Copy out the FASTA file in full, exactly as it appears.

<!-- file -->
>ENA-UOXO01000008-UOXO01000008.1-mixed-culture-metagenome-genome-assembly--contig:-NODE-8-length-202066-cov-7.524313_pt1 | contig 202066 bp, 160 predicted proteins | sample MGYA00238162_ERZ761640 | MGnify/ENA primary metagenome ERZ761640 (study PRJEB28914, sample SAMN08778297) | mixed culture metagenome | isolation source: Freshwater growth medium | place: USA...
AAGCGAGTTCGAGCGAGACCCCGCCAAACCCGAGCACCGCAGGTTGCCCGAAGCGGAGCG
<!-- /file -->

>ENA-UOXO01000008-UOXO01000008.1-mixed-culture-metagenome-genome-assembly--contig:-NODE-8-length-202066-cov-7.524313_pt1 | contig 202066 bp, 160 predicted proteins | sample MGYA00238162_ERZ761640 | MGnify/ENA primary metagenome ERZ761640 (study PRJEB28914, sample SAMN08778297) | mixed culture metagenome | isolation source: Freshwater growth medium | place: USA...
AAGCGAGTTCGAGCGAGACCCCGCCAAACCCGAGCACCGCAGGTTGCCCGAAGCGGAGCG